Letters, February 28, 2013

PUBLISHED: 09:59 28 February 2013 | UPDATED: 09:59 28 February 2013

At your convenience in the high street

SIR – I heard with much regret, Morrison’s decision to take over a number of recently redundant Blockbusters and Jessops outlets to create ‘convenience stores.’

I have nothing against Morrisons, I shop with them myself and name them only as an example to illustrate my case. I am not even sure whether their plans include St Albans.

However, with the dereliction of the nation’s high streets, the answer is surely not leagues of mini leviathans on every street corner – supermarkets have enough market share of our cash and presence in towns and cities across the land already. I for one have watched the inexorable rise of the convenience store, not so much a convenience but one causing countless neighbourhood issues; nightmare parking and traffic problems for local residents and a significant loss of trade for nearby independent shopkeepers as supermarket customers block up the pavements with their cars all in the name of popping in for a quick packet of digestives.

Now, many of our petrol stations have also transmogrified into ‘convenience outlets’ causing logjams as petrol only customers queue in endless lines behind cars whose owners are inside mooching over the overpriced delights on offer by the major branded supermarket chains who own them.

It is all too much - and now another supermarket chain wants to add to the mix? I personally much prefer local independents – in particular the wonderful Asian and other ethnic grocery stores in Hatfield Road (even Tesco has footprinted its presence here) where one can buy a wide diversity of ingredients all cheaply priced and with personal, friendly service. Now that is true convenience.

The supermarkets of the UK have become like a rash – we can’t live with them and, seemingly, we apparently can’t live without them – but should we really have to put up with mini supermarkets occupying every spare foot of redundant retail space reminding us how dependent we’ve become in purchasing only from these giants? I think not and so would urge all like-minded consumers to rise up and challenge the might of the supermarkets by purposely seeking out your small independent grocers and supporting them instead.

Your tastebuds will be enlivened for the experience, your pockets will not suffer too much and the roads will have far less congestion hotspots! I thank you.

BARRY CASHIN

Green Lane, St Albans

And then, two come along at once...

SIR – When I first arrived in St Albans, I was told that the reason why it takes the buses half an hour to travel one bus stop distance through the traffic lights by the Old Town Hall, is that the SADC had spent over a million pounds repaving St Peter’s Street and reducing the previous rather generous road-width for buses to squeeze past the market stalls, and couldn’t admit its mistake now.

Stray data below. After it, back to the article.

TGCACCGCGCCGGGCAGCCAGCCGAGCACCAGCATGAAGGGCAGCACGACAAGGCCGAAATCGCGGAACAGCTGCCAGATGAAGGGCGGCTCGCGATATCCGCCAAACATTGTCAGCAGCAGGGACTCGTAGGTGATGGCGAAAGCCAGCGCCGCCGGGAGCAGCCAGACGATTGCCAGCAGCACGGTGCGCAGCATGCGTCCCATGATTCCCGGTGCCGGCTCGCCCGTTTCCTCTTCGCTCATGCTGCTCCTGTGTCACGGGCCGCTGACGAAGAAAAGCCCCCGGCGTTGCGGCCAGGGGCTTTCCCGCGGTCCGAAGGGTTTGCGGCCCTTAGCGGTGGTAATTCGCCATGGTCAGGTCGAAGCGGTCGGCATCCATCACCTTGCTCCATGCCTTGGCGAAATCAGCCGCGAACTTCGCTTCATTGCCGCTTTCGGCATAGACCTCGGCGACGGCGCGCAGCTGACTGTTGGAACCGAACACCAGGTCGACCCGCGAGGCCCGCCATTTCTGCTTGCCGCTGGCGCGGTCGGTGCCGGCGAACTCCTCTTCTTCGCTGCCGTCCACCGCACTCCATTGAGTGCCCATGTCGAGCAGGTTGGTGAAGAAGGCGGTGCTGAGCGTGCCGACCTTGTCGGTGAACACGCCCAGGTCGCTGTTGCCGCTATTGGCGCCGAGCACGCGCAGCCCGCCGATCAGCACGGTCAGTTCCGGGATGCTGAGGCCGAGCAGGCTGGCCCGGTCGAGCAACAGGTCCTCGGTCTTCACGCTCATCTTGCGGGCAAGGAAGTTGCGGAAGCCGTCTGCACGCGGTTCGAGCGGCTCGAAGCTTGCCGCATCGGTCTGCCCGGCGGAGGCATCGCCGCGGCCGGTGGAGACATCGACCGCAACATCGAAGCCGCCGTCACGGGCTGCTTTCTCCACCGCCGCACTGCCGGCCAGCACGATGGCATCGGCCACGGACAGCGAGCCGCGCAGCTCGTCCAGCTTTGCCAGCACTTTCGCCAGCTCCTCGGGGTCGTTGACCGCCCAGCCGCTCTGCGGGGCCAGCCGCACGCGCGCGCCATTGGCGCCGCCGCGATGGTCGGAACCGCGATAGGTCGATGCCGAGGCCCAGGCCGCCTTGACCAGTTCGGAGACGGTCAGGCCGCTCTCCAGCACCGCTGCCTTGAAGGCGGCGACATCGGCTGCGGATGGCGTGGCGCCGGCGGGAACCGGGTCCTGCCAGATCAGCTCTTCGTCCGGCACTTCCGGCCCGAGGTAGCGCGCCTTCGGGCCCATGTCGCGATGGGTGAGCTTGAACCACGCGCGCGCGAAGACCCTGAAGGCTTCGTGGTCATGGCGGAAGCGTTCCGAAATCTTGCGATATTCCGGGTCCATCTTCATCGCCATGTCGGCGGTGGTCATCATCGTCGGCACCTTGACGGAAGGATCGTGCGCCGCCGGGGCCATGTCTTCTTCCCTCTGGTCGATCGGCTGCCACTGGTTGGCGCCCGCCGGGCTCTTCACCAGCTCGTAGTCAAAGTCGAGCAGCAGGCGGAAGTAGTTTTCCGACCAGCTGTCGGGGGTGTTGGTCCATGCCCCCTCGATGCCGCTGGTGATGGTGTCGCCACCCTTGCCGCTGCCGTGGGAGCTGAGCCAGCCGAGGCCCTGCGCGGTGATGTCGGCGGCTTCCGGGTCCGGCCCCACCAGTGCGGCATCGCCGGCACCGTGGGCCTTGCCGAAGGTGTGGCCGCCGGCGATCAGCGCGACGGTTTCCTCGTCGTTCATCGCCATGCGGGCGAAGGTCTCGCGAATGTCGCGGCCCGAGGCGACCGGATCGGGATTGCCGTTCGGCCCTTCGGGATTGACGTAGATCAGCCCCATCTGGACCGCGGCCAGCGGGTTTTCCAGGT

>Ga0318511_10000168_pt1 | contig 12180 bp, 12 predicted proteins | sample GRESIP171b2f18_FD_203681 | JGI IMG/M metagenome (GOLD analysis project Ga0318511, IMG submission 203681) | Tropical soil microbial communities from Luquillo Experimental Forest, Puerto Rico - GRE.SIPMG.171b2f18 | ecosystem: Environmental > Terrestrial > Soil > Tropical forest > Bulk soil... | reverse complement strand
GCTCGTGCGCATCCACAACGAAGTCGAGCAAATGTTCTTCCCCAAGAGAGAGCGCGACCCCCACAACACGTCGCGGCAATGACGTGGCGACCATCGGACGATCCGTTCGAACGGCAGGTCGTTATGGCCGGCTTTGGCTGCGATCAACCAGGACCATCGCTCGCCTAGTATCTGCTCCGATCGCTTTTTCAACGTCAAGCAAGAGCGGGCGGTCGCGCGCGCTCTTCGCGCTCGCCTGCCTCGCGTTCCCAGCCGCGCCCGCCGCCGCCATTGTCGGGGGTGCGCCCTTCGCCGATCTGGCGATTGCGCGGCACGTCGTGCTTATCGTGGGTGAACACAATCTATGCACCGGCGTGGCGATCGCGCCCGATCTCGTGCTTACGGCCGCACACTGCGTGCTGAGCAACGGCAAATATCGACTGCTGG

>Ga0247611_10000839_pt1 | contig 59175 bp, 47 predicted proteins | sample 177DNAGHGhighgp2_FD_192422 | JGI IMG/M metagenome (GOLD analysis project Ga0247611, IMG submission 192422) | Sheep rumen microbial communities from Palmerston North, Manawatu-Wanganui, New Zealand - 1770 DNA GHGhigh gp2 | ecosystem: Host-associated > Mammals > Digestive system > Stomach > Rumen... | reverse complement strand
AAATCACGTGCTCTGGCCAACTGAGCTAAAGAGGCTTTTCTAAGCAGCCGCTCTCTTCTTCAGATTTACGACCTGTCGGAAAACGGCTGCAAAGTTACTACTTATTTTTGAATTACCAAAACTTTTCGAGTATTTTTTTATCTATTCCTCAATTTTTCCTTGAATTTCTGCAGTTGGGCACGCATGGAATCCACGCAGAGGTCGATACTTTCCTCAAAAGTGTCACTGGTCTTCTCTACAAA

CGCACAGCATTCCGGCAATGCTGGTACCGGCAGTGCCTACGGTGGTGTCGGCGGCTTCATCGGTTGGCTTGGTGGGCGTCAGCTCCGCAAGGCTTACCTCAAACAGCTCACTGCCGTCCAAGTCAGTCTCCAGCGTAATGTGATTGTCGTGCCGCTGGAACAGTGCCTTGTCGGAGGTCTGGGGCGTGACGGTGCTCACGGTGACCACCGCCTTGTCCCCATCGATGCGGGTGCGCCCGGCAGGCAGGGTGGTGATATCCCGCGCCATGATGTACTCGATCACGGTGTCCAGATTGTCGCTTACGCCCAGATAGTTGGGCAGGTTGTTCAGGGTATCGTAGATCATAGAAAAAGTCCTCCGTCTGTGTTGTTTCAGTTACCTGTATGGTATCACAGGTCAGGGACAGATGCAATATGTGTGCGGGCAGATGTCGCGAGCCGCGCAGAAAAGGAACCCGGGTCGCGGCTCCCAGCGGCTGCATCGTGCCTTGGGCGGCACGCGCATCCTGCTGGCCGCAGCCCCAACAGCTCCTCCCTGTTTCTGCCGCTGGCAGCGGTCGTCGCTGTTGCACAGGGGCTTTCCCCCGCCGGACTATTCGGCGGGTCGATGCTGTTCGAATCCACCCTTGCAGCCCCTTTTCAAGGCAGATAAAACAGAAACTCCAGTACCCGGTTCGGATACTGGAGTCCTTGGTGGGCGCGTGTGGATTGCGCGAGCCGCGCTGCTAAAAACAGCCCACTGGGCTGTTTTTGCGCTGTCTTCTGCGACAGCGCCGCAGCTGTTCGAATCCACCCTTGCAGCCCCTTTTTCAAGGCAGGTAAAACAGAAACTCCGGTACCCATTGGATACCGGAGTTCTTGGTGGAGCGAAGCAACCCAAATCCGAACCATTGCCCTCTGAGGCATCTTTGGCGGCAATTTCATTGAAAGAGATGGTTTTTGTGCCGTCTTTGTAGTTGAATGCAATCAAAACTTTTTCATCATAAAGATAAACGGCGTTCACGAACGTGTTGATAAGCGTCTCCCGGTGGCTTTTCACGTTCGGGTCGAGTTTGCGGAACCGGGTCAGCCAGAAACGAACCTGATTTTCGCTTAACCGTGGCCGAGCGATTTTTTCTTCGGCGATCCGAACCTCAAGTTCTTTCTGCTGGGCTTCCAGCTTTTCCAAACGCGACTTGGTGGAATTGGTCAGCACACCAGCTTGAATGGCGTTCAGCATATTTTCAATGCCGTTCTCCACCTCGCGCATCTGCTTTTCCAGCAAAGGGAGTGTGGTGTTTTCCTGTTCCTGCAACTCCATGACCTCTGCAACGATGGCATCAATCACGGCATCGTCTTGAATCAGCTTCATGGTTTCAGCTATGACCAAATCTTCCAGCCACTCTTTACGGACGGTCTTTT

Of course there was plenty of space available to create dedicated bus lanes, and even more space if you put some bus stops in that redundant alcoholic rest centre euphemistically entitled the ‘Civic Square.’

However the Council, perhaps for the reason stated above, has published a ‘cunning plan’ to kick the City Centre out of St Albans, or CCOS for short, although it apparently stands for something different, but whatever it means, its effect and perhaps its purpose is obvious, and that’s to create a permanent impediment to any possibility for the City Centre to have an effective bus service. It’s as if the planners in the Civic Centre had never looked up from their desks and noticed that there is, effectively, a regional bus station outside their windows.

Phase two of the ‘cunning plan’, called plan no 11, has just been published. It entails demolishing some former council housing in London Colney and giving the land to an outfit called Ramheath to enable them to build enough shops – eight and half thousand square metres – to knock out the few remaining multiple chain stores that survive in the city centre.

You have to admire the professionalism of the Planning Department. If you can’t beat the bus system by creating an unnecessary half-hour diversion past the council offices, you can get rid of it altogether by removing the inconvenient shops that all the passengers are trying to get to.

Cllr Grover, in the letter you published on February 13, says he’s trying to keep our city centre ‘sustainable.’ I think he’s got his work cut out. It’s a case of too little, too late. Without wishing to be offensive, he reminds me a bit of the Emperor Nero, fiddling whilst Rome burnt.

TONY WAITE

Holywell Hill, St Albans

Representing their community?

SIR – What has happened to our local councillors?

Over the past few weeks we have had a series of statements from local councillors that go totally against the feelings of the local community.

Cllr Bernard Lloyd has supported and defended a massive football pitch development on green belt land that will bring noise and traffic problems to the Roundwood area of Harpenden against strong local opposition who have studied the likely impact on the area.

Next up is Cllr Teresa Heritage with her attitude that ‘she knows best’ when it comes to changes to Harpenden High Street and future parking restrictions in the town. She is also going against the grain of public opinion.